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Review: MURDER ON WEST MOON STREET at Little Theatre Of Mechanicsburg

Review: MURDER ON WEST MOON STREET at Little Theatre Of Mechanicsburg

Enjoy this Victorian Comedy through July 17th

Rob Urbinati's Murder on West Moon Street first appeared on stage in 2007. Based on the short story Lord Arthur Savile's Crime by Oscar Wilde, the play features a young man who, having being told by a palm reader that he is destined to commit a murder, endeavors to do so before his impending marriage. It is a fast-paced and witty script that explores, in a playful way, questions of free will and fate. This delightful comedy, set in 1899 London, is in the spotlight at Little Theatre of Mechanicsburg through July 17th.

It is always amazing to see what the production team is able to do in such a small space with respect to the set, and this show is a wonderful example of that. Using dark, rich colors and well-placed doors and windows, the set gives the audience the impression of the upper-class opulence of the end of the Victorian era. While the set is truly a work of art, there is a great deal of set dressing that gets changed in every scene change, which, while done very smoothly, slows the pace of the show and interrupts the flow of the comedy due to the large number of scene changes. The cast, fortunately, does a wonderful job of keeping the thread of the show going and carrying the energy of the previous scene into the next one.

Of particular note in this production are the costumes. From the dresses and suits to the hats and fans, every piece is well-suited to the time period as well as to the individual character. Fashion is one of the themes in the play, with Lady Windermere representing the newest fashions, Sybil representing plainer, and more conservative dress, and Jane trying to keep up with the trends. The costumes are an essential part of bringing the show to life, and the team at Little Theatre of Mechanicsburg does not disappoint.

In the first scene, we are introduced to almost all of the major players in the show, Lady Windermere (Catherine Tyson-Osif), Lord Arthur Savile (A.J. Rhoads), Sybil Merton (Reilly Wilcox), Lady Clem (Jessica Tripp), Jane Percy (Becky Winter), and Mr. Podgers (Andy Isaacs). This opening scene highlights the relationships between the characters as well as setting in motion the entire rest of the plot.

Tyson-Osif is absolutely delightful in her role as Lady Windermere, playing up her sarcastic wit and larger-than-life presence with a twinkle in her eye and an energy that is infectious. Next to Lady Windermere, everyone else seems a bit dull, which is, of course, the point, as it is Lady Windermere who is pulling the strings throughout the play. Lady Windermere's tool for causing mayhem is the palm reader Mr. Podgers, portrayed by Andy Isaacs. Isaacs gives Mr. Podgers just enough mystique to intrigue the other characters as well as the audience. However, I would have liked to see a little more energy and showmanship put into the role, as it is difficult to see him as the "entertainer" that Lady Windermere claims him to be. That being said, his interaction with Lady Clem while reading her palm is wonderfully witty and delivered in a wry manner that suits the scene. While Tripp's Lady Clem is a bit stiff at first, as she relaxes into the role, she carries off Lady Clem's dry humor and acerbic nature quite well. Jane Percy, played by Becky Winter, is a crowd favorite. Winter has great stage presence, and her facial expressions perfectly portray Jane's enthusiastic yet often clueless and naïve personality. Winter's interactions with Tyson-Osif and Wilcox keep the audience laughing throughout the production.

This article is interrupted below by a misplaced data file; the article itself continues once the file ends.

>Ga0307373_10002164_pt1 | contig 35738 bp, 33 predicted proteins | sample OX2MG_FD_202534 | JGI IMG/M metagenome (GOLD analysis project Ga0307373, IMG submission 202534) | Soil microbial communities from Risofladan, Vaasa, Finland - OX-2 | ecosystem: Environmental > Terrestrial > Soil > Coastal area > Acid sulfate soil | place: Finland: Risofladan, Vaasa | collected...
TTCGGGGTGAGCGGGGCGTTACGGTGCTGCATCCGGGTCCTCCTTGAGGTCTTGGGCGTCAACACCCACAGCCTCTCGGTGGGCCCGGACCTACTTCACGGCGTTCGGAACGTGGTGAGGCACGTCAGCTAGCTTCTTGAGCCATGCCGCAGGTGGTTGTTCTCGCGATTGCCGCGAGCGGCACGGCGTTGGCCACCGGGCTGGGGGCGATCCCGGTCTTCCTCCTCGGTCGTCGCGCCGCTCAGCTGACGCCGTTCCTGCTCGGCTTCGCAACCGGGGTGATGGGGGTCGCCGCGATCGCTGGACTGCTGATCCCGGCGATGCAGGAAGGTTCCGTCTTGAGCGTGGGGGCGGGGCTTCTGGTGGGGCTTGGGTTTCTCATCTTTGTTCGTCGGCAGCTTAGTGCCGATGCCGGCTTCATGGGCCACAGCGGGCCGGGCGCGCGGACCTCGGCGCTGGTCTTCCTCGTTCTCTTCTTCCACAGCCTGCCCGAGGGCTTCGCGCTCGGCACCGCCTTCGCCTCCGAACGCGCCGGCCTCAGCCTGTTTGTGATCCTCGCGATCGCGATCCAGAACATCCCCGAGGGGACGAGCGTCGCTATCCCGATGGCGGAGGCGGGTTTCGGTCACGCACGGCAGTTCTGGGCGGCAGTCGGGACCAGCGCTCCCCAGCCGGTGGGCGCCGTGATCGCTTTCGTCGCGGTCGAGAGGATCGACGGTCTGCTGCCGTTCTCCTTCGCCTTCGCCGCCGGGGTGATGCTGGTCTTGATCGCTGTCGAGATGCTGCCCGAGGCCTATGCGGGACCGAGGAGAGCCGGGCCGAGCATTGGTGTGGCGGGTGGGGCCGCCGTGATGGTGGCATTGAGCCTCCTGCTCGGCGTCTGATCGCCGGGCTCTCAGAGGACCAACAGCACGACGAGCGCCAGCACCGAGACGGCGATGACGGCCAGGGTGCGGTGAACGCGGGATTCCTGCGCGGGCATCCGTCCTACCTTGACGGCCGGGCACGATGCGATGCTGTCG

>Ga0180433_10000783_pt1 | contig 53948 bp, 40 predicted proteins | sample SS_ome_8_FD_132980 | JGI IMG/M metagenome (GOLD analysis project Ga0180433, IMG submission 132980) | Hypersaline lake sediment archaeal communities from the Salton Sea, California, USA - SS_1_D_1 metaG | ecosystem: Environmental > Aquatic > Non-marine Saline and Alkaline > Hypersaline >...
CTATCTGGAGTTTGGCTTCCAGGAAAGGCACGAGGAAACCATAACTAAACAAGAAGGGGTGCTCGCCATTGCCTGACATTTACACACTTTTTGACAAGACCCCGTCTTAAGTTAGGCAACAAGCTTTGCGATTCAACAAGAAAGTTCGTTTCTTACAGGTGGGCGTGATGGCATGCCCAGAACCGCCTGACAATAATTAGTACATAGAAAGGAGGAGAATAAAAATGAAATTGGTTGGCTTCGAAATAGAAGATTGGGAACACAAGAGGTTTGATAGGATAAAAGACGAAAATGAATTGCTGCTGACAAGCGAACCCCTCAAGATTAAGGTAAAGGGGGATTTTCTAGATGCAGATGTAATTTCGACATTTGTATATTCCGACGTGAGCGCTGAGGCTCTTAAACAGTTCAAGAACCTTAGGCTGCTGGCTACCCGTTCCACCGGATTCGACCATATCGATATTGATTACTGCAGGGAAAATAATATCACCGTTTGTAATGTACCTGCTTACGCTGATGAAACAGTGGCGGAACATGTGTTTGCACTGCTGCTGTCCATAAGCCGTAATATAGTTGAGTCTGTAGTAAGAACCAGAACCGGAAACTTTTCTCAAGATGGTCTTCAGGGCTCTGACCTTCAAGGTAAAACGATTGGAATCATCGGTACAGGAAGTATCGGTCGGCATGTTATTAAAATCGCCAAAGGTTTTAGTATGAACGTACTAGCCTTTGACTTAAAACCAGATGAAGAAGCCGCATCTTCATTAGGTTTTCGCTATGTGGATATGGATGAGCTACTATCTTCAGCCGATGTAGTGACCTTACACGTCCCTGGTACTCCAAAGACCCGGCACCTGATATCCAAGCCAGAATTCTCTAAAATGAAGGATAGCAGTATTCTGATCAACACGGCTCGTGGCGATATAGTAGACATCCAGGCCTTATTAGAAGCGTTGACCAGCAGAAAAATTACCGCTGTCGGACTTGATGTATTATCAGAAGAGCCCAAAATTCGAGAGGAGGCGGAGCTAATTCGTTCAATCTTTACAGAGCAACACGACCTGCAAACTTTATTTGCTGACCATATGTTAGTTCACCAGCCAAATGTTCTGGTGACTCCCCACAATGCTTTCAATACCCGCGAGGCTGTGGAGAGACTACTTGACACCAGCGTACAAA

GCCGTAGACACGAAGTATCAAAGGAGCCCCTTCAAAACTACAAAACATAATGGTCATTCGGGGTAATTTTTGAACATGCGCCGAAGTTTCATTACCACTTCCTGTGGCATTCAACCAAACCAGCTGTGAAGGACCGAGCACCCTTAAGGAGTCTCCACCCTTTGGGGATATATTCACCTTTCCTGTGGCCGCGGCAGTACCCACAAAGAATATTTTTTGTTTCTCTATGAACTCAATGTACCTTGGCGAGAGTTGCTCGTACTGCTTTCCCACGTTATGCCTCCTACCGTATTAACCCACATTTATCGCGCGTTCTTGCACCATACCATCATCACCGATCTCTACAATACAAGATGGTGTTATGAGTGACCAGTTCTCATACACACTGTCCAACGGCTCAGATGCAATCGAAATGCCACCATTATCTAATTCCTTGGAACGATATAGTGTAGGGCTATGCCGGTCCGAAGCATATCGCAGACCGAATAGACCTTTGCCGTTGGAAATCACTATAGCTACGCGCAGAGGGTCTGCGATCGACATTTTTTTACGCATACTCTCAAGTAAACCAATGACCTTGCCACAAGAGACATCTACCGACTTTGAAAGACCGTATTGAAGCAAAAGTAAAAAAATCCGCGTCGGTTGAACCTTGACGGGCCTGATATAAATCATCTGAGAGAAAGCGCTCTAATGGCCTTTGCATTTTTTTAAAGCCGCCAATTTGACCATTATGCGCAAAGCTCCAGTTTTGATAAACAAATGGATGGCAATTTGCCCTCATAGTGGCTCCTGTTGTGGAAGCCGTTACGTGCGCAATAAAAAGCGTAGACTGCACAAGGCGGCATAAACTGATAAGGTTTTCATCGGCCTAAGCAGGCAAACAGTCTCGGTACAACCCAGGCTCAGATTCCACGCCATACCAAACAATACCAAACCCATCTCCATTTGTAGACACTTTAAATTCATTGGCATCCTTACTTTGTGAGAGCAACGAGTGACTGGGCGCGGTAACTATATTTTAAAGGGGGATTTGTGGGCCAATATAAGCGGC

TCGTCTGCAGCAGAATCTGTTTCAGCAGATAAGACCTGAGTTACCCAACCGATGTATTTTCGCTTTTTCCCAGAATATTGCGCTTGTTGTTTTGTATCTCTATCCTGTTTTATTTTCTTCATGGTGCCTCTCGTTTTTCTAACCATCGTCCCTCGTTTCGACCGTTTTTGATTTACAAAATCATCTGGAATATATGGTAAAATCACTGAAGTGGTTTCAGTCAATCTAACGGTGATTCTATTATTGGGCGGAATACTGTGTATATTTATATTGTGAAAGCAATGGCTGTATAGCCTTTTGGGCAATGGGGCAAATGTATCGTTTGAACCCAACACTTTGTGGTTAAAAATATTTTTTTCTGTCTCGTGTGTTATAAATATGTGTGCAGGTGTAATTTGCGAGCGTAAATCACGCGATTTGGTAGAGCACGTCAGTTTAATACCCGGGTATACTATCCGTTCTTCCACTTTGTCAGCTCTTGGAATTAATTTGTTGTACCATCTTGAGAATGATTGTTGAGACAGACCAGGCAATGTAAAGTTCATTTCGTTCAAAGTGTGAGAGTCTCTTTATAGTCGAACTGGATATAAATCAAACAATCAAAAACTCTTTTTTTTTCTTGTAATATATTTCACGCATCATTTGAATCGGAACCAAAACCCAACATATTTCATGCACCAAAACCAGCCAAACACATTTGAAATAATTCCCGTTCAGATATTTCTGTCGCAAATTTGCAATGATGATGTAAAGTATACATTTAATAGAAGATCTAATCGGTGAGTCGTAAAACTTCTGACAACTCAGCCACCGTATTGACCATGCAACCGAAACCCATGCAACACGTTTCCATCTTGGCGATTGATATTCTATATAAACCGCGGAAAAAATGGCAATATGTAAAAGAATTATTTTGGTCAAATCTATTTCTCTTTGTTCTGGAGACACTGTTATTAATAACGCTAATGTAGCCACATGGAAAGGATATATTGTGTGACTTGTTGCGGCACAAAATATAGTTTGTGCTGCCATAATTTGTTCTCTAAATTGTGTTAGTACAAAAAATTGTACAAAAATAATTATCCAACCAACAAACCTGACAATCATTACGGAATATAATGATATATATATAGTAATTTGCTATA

A.J. Rhoads and Reilly Wilcox are absolutely adorable as the engaged couple. They have great chemistry on the stage, and their ability to display a range of emotions makes their interactions with one another and with the other characters feel genuine and captures the audience's attention. The scenes where they argue over Arthur's refusal to tell Sybil about his task and the continual postponing and rescheduling of their wedding are hilarious, as Rhoads and Wilcox demonstrate their comedic timing.

Rounding out the cast are Suzanne M. Thomas as Charlotte and Sam Wilkins as Herr WinckelKopf. Thomas's Charlotte comes across as very straightforward and proper. She is logical and determined. Thomas is perfect in this role, delivering a strong performance as yet another woman pulling Lord Arthur's strings. Wilkins gives what is perhaps one of the most entertaining performances in the show as the anarchist Herr WinckelKopf. His energy, body language, and speech patterns are carefully crafted to create a character that is off-kilter, quirky, and quite the opposite of Arthur.

Director Meredith Hensel and her team at Little Theater of Mechanicsburg deliver a delightful night of intrigue, murder, and comedy with Murder on West Moon Street. Ticket information can be found at https://ltmpa.com/.




From This Author - Andrea Stephenson

Andrea Stephenson’s love of music and theatre was nurtured by her parents. She started performing as a singer and actor in elementary school, and her passion for the performing arts grew throughout... (read more about this author)


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